People need to get off their duffs and head to the polls come Election Day. The rightwing won this last election because too many people who ought to have known better decided to forego the vote – they couldn’t be bothered or were steamed that Bernie lost and were just too “pure” to vote for Hillary. Or they were sucked by Russian bots and reactionary strategists to waste their votes on the wacko 3rd party candidates.

    This time let’s get smart about this. If the Democratic candidate fails to live up to your dreams of perfection, vote for them anyway – and then hold their feet to the fire to get them to improve. But for Pete’s sake, let’s not imagine we’ll get out of our current mess without changing the current composition of Congress.

    Now, it’s on us.

    • I admit to being a whacko who voted for a 3rd Party candidate.
      But there is another type of voter who voted 3rd Party: the ones who assessed the character and promise of each candidate, and then voted for the best one.
      If you vote for the lesser of 2 evils, you are still voting for evil.

      • You are describing the entire history of democracy. George Washington had his evils, it’s just that no one ran against him. Lincoln was viewed as a lesser evil by many (only getting 35% of the vote in a four-party field). So was Franklin Roosevelt.

        So why did society progress despite these flawed leaders? And why do societies at other times go bad regardless of the good intentions of those in charge?

  5. brother Cole… please.

    since before i could vote, folks have counseled reliance on the moderate wing of the slave-owners party. the few gains the left has made since the end of the 19th century, have been the result of movements in the street. the right to vote for women and African Americans? by definition could not be won by voting. industrial unions? if anything, reliance on the “friends/backstabbers of labor” has deep sixed that movement. the end of the war in Vietnam…credit goes to the sacrifice the Vietnamese were willing to make with a supporting credit to the world wide anti-war movement .

    as Malcolm X told us: It is the system itself that, that is incapable of producing freedom for the twenty-two million Afro-Americans. Just like a chicken can’t lay a duck egg…a chicken can’t lay a duck egg, because the system of the chicken isn’t constructed in the way to produce a duck egg. And just as that chicken system can’t produce, is not capable to, of producing a duck egg, the political and economic system of this country is absolutely incapable of producing freedom and justice and equality and human dignity for the twenty-two million Afro-Americans

    we, the wage slaves cannot put our eggs in the care of the slave master’s party.

  6. Muller could just share all of his files with New York Attorney General Eric Schneiderman. Almost every indictable offense Trump and his croney’s have committed was committed in New York State and so is under Schneiderman’s jurisdiction.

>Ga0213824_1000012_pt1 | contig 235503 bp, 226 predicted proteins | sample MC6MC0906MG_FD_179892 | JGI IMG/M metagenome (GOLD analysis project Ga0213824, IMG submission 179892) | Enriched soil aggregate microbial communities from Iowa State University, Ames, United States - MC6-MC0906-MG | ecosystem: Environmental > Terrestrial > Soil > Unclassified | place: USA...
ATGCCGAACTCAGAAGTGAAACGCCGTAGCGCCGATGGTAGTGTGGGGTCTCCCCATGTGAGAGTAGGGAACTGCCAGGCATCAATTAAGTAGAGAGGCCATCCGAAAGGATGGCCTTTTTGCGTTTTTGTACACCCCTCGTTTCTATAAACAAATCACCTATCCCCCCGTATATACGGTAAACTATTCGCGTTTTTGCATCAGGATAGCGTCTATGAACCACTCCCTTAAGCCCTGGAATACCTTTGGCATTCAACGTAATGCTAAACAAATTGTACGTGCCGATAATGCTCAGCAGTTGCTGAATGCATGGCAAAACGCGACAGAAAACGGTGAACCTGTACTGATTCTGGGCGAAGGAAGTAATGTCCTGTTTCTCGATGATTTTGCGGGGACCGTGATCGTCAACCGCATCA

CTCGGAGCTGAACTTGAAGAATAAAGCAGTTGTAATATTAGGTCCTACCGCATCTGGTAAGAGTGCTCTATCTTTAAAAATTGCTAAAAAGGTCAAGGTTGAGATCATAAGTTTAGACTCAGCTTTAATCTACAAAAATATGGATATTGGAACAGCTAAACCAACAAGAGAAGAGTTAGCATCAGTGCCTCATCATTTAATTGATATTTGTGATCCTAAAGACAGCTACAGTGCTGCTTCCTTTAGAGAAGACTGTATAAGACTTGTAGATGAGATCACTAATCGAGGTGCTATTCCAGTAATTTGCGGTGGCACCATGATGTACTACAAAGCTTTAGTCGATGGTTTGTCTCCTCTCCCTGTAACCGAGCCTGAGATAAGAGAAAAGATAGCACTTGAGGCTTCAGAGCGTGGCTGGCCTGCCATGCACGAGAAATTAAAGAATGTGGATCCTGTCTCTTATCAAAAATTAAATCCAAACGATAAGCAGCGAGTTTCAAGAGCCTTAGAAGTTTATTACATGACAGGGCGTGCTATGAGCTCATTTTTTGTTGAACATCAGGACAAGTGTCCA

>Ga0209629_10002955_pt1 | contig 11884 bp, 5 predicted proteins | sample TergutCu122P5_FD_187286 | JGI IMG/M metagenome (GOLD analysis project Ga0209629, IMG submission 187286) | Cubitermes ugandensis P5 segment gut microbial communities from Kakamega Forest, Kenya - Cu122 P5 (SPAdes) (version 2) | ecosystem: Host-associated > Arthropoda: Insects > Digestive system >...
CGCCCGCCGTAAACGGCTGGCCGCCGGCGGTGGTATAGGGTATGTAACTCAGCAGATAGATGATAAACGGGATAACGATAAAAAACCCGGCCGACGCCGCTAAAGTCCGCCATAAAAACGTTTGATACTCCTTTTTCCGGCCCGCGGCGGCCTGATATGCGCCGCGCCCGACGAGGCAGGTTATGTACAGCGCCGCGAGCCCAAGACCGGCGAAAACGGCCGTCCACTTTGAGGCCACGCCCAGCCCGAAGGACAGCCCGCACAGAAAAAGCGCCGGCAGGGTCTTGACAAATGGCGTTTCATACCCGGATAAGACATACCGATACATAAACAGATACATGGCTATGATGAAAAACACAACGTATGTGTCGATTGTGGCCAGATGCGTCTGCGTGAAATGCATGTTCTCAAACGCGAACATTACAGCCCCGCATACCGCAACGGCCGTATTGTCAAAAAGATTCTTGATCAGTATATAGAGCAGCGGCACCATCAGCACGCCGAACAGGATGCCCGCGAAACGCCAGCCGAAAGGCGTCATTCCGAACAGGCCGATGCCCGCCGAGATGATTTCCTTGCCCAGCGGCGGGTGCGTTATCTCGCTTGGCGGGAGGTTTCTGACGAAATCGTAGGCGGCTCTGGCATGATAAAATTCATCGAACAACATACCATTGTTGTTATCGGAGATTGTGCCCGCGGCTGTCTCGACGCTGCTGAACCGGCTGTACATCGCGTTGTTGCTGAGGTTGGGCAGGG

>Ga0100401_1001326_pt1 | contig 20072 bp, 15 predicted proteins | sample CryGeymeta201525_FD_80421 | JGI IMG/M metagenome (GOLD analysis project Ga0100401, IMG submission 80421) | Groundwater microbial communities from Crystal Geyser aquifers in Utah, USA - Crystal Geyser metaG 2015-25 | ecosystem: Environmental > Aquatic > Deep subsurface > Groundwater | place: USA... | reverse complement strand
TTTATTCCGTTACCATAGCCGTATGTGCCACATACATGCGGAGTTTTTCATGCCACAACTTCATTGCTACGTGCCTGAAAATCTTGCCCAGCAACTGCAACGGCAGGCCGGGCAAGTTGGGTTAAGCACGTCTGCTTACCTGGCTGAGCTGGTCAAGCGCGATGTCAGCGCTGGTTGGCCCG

All of the money laundering with Trump condo’s, Taxi services, Russian mobsters in Brooklyn and Russian Oligarch’s buying condo’s. All of their crimes happened in New York.

  7. If the left thinks Trump will care if they protest, they need to get a grip. Trump doesn’t care about anything except himself and how to stay where he is. Protestors are of no consequence to him. He believes he knows better and with Fox egging him on, there will be no change.

    Even if there were tens of millions in every major city in the U.S.A. protesting Trump still would stick to his “agenda”. people who protest can’t do anything to him. Now he might send the military to deal with them, taking the position they are revolting against the government but that is about it. Then expect to see a repeat of Kent State, except on a much bigger scale.

    Trump and his billionaire supporters are only interested in money and remaining on the top of the heap.

    • What those tens of millions in every major city do have the power to do is paralyze the American economy. But they’d have to devote their lives to it 24/7, until yet another Republican speculative bubble finally collapses at the spectacle of ordinary people refusing to buy goods from the major Wall Street corporations. Basically, the oligarchy keeps Trump in power. When they panic, anything might happen.

  8. It’s a fair guess that the Donald’s priorities are
    1. Avoid impeachment at least until mid-term elections
    2. Win mid-term election (however you define that)
    3. Set sights on 2020 and a second term.
    Whatever he does, however crazy, unexpected or whatever, will fit with these personal priorities.

  9. Trump will attack Syria and the DOJ, simultaneously because he NEEDS his 24/7 media cascade to feel worthy.

    Both attacks will result in massive collateral damage(s) both here and in Syria.

    All to show off his gangster abilities for Putin and to please “The Base.🐖🐑”